New, Startling Source of BPA: Cash Register Receipts

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Wilmington, MAFor those concerned about the health implications of bisphenol-A (BPA), the focus has been on things like plastic water bottles, baby bottles or even lined aluminum water bottles.

But there's a new frontier: cash register receipts. According to John C. Warner, co-founder of the Babcock Institute for Green Chemistry, the cash receipts that emerge from many modern cash machines contain BPA levels far greater than those leaching from plastic bottles.

Warner's revelation was profiled in the October 7th edition of ScienceNews. A former employee of Polaroid Corp., Warner was conversant with the chemistry behind some carbonless copy papers—used today for most credit card receipts—and the thermal imaging papers that emerge from most modern cash registers.

Both relied on BPA to work. Warner explained that manufacturers would coat a powdery layer of bisphenol-A onto one side of a piece of paper together with an invisible ink. "Later, when you applied pressure or heat, they would merge together and you'd get color."

Warner went on to become a professor of green chemistry at the University of Massachusetts. It was while he was on campus, about a decade ago when research began to turn up concern about the adverse health effects and risks associated with BPA. And he wondered about all those cash receipts.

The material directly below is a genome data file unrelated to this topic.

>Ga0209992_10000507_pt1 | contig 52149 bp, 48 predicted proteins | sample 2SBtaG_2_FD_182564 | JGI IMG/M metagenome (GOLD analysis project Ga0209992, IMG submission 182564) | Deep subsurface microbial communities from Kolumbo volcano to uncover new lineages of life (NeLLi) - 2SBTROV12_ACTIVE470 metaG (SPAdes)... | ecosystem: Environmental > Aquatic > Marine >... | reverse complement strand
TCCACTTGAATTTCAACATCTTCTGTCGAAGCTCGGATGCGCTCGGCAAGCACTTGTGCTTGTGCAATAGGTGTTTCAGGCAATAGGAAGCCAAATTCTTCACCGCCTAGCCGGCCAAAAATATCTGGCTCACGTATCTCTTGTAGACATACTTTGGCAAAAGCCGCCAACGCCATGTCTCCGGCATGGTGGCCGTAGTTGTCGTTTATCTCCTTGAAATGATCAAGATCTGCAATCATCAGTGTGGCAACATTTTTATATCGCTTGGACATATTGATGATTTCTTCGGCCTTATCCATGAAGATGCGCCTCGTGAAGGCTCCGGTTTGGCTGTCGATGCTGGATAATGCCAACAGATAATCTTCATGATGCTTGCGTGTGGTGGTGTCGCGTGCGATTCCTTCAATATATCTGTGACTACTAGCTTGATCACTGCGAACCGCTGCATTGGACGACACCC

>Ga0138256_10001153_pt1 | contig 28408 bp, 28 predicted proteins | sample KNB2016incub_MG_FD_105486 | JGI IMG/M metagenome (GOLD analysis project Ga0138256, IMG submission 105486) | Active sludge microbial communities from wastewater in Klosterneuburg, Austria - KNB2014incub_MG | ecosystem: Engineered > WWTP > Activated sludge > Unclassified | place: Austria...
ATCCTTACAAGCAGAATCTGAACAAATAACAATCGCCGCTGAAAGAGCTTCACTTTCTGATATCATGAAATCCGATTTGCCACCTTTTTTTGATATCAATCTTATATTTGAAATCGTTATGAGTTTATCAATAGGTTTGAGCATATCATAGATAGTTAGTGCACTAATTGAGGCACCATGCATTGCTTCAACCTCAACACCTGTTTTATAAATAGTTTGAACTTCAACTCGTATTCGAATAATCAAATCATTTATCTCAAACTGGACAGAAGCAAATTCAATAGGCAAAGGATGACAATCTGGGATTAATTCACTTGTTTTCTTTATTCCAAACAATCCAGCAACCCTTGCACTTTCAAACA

So he organized a little field trip for his students, out to stores to collect as many cash register receipts as they could find. After analyzing the papers in the lab, many were found to contain BPA—and according to Warner the amount of BPA those receipts carried is not trivial.

"When people talk about polycarbonate bottles, they talk about nanogram quantities of BPA [leaching out]," Warner observes. "The average cash register receipt that's out there and uses the BPA technology will have 60 to 100 milligrams of free BPA." By free, he explains, it's not bound into a polymer like the bisphenol-A found in polycarbonates. Rather, you're dealing with the individual molecules loose and ready for uptake.

Thus, when it comes to BPA in the urban environment, "the biggest exposures, in my opinion, will be these cash register receipts."

They're still out there too, he says. He turned up cash register receipts containing BPA in September. And there is no handy red flag for the consumer to know which receipts contain BPA, and which don't. To the naked eye they all look the same.

Consumers would be wise, to be wary of receipts. Many of us carry them in our wallets, and come in contact with a myriad of them at tax time. For any individual who develops a health problem tied to bisphenol-A, it would be prudent to include a check of cash register receipts on hand, as a suspected source for contamination.

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